Empowering Women In Tech: Sabio Grads Break Barriers
Wednesday, April 19, 2023
More from Sabio
Hear from our panel of industry experts, their journey into tech, and more about Sabio!
Hear from our panel of industry experts, their journey into tech, and more about Sabio!
It’s no secret that the number of women in tech has grown dramatically in the past decade, but how much has really changed? Sabio grads Haley, Selva & Lia reflect on what their job life has been after graduating and how going to Sabio helped them get there. They offer words of support and advice to other women, and most importantly talk about how Sabio taught them how to advocate for themselves, a skill they feel invaluable to their work/life experience.
Check out the interview:
Sa: Hi everyone, thank you for coming to Sabio's Women in Tech Seminar, I'm Sassy Mohen, I will be your host.
I've been working freelance with Sabio for five years on their social media and commercials, and it's such a privilege to meet other brilliant women in this field, and learn everything about their careers. So why don't we start with you guys introducing yourselves?
H: Hi everyone, my name is Haley Stamp. I actually currently work for Sabio as a software engineer. I’ve been with Sabio for almost two years now and have been loving it so far.
S: Hi, my name is Selva Miranda, I have been working with Sabio for about a year. I also went through the bootcamp. Currently, I’m a software engineer and also one of their lead instructors.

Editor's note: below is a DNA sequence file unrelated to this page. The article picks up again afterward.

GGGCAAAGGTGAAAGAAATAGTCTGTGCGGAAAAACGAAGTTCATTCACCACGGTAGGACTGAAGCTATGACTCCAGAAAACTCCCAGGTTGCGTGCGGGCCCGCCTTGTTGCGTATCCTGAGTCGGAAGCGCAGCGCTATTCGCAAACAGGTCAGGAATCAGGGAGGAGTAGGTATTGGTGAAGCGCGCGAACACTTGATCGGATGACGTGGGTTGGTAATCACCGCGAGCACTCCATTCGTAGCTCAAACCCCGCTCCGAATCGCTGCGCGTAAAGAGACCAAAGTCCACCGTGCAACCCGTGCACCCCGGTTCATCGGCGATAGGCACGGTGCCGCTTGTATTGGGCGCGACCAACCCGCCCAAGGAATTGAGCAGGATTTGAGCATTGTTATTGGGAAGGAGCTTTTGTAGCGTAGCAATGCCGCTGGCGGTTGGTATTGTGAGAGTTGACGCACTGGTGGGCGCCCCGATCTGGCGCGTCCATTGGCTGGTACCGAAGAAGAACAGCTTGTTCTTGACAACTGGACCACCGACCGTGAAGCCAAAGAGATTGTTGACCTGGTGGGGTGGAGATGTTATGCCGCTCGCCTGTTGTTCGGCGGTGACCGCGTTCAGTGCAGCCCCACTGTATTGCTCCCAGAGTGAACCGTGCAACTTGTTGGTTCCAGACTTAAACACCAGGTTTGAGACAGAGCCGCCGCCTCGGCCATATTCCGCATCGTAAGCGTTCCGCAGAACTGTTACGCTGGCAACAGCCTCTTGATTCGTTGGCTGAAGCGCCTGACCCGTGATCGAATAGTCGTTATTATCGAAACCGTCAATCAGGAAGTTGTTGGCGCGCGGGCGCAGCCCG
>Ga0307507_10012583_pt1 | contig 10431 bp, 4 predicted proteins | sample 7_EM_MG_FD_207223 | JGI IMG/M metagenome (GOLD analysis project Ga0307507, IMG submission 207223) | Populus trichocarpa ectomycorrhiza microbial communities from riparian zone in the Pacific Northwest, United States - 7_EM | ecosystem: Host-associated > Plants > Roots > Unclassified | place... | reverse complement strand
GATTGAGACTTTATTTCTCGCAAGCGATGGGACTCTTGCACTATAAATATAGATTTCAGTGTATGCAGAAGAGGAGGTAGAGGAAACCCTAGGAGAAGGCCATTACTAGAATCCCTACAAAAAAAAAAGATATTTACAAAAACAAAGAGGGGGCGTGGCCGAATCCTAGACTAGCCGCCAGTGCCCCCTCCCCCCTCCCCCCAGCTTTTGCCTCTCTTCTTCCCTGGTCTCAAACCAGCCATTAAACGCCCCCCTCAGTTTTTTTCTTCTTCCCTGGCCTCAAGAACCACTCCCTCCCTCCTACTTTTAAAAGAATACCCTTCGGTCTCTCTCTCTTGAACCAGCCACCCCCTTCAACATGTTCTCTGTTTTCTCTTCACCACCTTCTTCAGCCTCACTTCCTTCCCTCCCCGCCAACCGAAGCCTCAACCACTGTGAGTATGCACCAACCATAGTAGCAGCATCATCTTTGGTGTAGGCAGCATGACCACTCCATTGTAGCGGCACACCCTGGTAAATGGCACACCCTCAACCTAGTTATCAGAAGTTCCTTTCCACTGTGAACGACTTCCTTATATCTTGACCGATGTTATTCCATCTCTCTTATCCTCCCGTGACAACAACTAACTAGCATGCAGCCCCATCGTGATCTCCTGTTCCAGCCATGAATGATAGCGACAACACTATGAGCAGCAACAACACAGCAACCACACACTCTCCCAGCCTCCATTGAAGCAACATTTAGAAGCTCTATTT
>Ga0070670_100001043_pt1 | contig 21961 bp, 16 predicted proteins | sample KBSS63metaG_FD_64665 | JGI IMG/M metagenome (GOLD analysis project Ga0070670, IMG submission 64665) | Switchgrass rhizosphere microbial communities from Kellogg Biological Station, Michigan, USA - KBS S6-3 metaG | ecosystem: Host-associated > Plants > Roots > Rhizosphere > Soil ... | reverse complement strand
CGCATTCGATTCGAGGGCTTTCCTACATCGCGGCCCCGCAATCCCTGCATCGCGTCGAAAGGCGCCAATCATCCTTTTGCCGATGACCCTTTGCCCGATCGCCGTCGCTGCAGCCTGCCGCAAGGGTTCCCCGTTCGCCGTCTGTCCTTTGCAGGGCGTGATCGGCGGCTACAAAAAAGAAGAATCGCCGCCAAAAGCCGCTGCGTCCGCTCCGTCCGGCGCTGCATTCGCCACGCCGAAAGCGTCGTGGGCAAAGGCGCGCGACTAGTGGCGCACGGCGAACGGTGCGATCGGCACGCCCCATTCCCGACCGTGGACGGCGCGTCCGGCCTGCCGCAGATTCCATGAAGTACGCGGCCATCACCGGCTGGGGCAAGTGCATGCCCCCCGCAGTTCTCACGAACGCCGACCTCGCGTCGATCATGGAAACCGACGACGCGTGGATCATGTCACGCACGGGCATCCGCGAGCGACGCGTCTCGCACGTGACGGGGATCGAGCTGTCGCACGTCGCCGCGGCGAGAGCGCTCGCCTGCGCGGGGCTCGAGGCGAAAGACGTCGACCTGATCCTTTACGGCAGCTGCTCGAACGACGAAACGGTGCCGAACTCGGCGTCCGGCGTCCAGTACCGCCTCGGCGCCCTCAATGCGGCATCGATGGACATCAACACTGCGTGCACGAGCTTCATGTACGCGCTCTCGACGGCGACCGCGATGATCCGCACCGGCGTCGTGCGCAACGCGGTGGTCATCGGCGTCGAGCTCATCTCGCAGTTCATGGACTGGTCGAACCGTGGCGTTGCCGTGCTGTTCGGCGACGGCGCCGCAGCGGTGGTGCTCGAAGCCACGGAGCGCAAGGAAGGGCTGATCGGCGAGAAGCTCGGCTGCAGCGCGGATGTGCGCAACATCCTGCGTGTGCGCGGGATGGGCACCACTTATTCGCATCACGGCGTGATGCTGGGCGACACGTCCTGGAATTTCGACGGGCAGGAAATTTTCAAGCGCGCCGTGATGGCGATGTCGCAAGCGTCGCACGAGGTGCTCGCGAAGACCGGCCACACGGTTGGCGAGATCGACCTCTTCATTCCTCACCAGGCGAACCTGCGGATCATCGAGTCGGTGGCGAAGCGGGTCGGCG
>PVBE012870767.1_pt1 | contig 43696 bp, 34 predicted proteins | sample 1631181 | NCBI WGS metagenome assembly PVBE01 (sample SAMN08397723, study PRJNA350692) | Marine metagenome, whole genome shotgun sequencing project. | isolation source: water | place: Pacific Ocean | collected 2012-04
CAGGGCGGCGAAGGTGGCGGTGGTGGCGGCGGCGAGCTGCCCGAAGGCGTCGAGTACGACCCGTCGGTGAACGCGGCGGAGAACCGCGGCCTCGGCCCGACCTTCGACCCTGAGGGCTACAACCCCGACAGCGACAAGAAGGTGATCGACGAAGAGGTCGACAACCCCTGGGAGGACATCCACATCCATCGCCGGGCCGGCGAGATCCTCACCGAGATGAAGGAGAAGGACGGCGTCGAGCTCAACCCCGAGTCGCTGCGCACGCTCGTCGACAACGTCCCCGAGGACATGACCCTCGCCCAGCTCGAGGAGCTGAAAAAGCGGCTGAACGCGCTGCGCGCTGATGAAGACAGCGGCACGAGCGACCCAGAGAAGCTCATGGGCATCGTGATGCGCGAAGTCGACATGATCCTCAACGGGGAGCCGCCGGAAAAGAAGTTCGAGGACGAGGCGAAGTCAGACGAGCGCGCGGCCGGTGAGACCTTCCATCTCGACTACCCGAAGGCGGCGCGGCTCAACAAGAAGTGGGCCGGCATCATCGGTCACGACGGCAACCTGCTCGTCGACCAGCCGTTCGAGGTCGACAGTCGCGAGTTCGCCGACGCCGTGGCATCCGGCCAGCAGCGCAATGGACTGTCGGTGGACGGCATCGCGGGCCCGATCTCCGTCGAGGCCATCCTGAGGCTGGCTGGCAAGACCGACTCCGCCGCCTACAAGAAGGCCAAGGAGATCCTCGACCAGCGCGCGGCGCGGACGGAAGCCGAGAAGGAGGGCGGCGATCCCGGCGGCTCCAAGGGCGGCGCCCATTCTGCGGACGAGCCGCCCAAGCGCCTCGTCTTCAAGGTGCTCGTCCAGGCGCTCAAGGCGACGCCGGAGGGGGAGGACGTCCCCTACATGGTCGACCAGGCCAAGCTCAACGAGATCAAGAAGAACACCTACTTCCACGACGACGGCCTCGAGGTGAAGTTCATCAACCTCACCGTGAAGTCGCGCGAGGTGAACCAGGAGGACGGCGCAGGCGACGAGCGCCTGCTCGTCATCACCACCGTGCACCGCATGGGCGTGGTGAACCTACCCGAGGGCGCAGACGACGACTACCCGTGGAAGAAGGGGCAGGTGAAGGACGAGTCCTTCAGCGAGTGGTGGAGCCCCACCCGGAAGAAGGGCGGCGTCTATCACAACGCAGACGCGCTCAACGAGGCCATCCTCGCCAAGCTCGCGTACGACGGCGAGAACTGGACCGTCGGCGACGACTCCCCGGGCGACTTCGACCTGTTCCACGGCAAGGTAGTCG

L: Hey, my name is Lia Archuleta, I graduated from Sabio in May of 2022. I got hired at Booz-Allen in June of 2022, been with them since. My current job team is developing a mobile application for the Air Force. That's originally what I wanted to get into with Google applications when I started in tech, and here I am.
Sa: Thank you all. So I'm going to start with, tell us what you did prior to tech?
H: Right before I did the bootcamp I was actually sort of in tech already. I was at a startup for a delivery service app. Before that I actually worked at Playboy for three years as a personal assistant and then moved up to being a research editor. So basically through my career path, I’d become a jack of all trades. I was tired of having positions where I didn't have a specific skill that was utilized daily and I was being pulled in a lot of directions. Ultimately, I wasn't really happy at the startup. I was talking with my fiancé who had already gone through Sabio about six years prior, and she absolutely loved it. I’d coded a little bit before and been watching her code for years, so I thought it was the perfect time to transition. I joined Sabio Coding Bootcamp and never looked back. It’s been great, coding is logical and creative so it’s fantastic to bring both of those things together.
S: I was in the nonprofit industry and had actually graduated with an education degree. It turned out not to be what I wanted to continue doing, so I was trying to figure out what it is I actually wanted to do next. I ended up working for a law firm and was getting ready to go to law school and take the LSAT. One of the attorney’s who I had become good friends with came to me one day and said, “You should really get into coding.” And I was like, “Okay, random.” And he said, “I think you’d like it.” I looked up ‘women coding’ and saw that Sabio was actually holding a panel three blocks away from where I worked. So, I thought, “okay, let me go check this out.” I met Liliana there and was like, “Well, this is interesting.” I took a couple of online classes, turned out I liked it, and I transitioned! This was in 2017 and I haven’t looked back since.